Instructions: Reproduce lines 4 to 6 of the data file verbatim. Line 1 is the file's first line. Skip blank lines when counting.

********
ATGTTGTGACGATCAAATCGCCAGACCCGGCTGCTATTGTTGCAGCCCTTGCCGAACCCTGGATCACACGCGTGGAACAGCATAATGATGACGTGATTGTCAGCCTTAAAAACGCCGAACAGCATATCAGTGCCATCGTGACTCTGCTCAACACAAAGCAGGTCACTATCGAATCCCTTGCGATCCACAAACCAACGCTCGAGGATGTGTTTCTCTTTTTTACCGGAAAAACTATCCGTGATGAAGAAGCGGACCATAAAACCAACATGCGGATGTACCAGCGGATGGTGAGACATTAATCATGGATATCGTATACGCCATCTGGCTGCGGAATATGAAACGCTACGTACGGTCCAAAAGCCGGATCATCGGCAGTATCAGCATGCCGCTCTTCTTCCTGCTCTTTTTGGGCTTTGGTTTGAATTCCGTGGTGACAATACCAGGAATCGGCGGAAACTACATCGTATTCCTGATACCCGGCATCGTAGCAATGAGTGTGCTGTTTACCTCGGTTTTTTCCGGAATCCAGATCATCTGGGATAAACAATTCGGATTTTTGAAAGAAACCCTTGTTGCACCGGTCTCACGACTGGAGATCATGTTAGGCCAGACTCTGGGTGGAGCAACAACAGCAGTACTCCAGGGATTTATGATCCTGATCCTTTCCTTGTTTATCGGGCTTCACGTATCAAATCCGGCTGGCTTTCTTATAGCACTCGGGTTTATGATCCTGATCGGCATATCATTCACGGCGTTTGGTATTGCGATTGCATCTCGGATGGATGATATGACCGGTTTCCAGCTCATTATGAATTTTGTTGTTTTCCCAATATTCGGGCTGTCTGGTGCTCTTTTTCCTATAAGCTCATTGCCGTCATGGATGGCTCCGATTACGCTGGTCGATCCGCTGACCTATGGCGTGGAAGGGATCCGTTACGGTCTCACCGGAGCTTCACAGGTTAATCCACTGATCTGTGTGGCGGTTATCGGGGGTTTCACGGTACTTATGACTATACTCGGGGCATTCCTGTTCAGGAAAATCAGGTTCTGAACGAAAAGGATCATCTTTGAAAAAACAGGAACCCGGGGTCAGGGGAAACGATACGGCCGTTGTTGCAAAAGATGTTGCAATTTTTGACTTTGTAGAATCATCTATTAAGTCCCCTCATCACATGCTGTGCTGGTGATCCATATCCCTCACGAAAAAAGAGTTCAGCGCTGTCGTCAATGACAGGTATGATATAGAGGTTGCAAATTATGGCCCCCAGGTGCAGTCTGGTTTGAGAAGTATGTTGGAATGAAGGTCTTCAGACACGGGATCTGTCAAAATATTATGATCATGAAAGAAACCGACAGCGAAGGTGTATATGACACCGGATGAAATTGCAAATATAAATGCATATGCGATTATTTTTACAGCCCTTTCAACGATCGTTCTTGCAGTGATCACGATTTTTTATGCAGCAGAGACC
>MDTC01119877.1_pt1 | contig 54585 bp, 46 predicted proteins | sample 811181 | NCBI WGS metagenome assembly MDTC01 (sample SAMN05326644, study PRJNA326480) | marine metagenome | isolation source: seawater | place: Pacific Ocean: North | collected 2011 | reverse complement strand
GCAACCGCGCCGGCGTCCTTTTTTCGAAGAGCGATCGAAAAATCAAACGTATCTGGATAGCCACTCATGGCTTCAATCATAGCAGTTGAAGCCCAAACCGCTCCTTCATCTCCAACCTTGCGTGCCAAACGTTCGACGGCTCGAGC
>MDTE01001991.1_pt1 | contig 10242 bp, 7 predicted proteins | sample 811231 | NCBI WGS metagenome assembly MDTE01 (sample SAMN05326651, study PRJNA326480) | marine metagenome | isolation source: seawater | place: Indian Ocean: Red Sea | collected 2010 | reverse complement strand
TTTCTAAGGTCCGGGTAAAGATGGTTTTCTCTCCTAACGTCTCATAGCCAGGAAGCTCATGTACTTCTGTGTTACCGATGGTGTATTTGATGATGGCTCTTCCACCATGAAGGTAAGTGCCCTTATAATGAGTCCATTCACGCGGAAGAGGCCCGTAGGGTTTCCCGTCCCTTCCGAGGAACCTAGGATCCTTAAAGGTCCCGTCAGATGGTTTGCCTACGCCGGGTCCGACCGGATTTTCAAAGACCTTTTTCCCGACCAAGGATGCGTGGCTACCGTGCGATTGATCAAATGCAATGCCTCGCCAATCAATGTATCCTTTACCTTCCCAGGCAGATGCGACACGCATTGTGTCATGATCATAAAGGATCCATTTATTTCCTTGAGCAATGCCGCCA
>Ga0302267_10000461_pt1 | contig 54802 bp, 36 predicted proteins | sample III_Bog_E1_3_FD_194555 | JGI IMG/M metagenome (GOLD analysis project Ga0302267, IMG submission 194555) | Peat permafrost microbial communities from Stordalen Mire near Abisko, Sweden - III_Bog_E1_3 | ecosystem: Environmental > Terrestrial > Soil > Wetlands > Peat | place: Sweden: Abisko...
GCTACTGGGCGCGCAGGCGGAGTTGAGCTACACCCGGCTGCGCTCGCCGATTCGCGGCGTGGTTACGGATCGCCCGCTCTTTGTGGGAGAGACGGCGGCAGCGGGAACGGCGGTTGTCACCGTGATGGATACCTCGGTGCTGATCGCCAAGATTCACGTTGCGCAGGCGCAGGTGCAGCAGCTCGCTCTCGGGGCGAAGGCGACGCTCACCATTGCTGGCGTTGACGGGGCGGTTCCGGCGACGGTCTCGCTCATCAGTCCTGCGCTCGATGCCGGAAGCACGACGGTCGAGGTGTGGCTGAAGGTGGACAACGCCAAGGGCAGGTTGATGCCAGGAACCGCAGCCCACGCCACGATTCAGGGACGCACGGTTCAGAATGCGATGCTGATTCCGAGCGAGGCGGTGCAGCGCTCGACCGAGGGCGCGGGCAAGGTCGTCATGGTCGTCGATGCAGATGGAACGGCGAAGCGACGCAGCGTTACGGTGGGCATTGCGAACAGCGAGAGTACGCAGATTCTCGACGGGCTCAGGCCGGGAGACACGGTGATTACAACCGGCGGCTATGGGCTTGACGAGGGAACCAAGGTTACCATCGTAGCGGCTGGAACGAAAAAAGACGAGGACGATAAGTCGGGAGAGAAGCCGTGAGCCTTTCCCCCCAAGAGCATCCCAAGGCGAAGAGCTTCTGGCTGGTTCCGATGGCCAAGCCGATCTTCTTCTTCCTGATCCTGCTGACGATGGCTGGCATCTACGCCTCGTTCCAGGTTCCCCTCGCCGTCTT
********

>MDTE01001991.1_pt1 | contig 10242 bp, 7 predicted proteins | sample 811231 | NCBI WGS metagenome assembly MDTE01 (sample SAMN05326651, study PRJNA326480) | marine metagenome | isolation source: seawater | place: Indian Ocean: Red Sea | collected 2010 | reverse complement strand
TTTCTAAGGTCCGGGTAAAGATGGTTTTCTCTCCTAACGTCTCATAGCCAGGAAGCTCATGTACTTCTGTGTTACCGATGGTGTATTTGATGATGGCTCTTCCACCATGAAGGTAAGTGCCCTTATAATGAGTCCATTCACGCGGAAGAGGCCCGTAGGGTTTCCCGTCCCTTCCGAGGAACCTAGGATCCTTAAAGGTCCCGTCAGATGGTTTGCCTACGCCGGGTCCGACCGGATTTTCAAAGACCTTTTTCCCGACCAAGGATGCGTGGCTACCGTGCGATTGATCAAATGCAATGCCTCGCCAATCAATGTATCCTTTACCTTCCCAGGCAGATGCGACACGCATTGTGTCATGATCATAAAGGATCCATTTATTTCCTTGAGCAATGCCGCCA
>Ga0302267_10000461_pt1 | contig 54802 bp, 36 predicted proteins | sample III_Bog_E1_3_FD_194555 | JGI IMG/M metagenome (GOLD analysis project Ga0302267, IMG submission 194555) | Peat permafrost microbial communities from Stordalen Mire near Abisko, Sweden - III_Bog_E1_3 | ecosystem: Environmental > Terrestrial > Soil > Wetlands > Peat | place: Sweden: Abisko...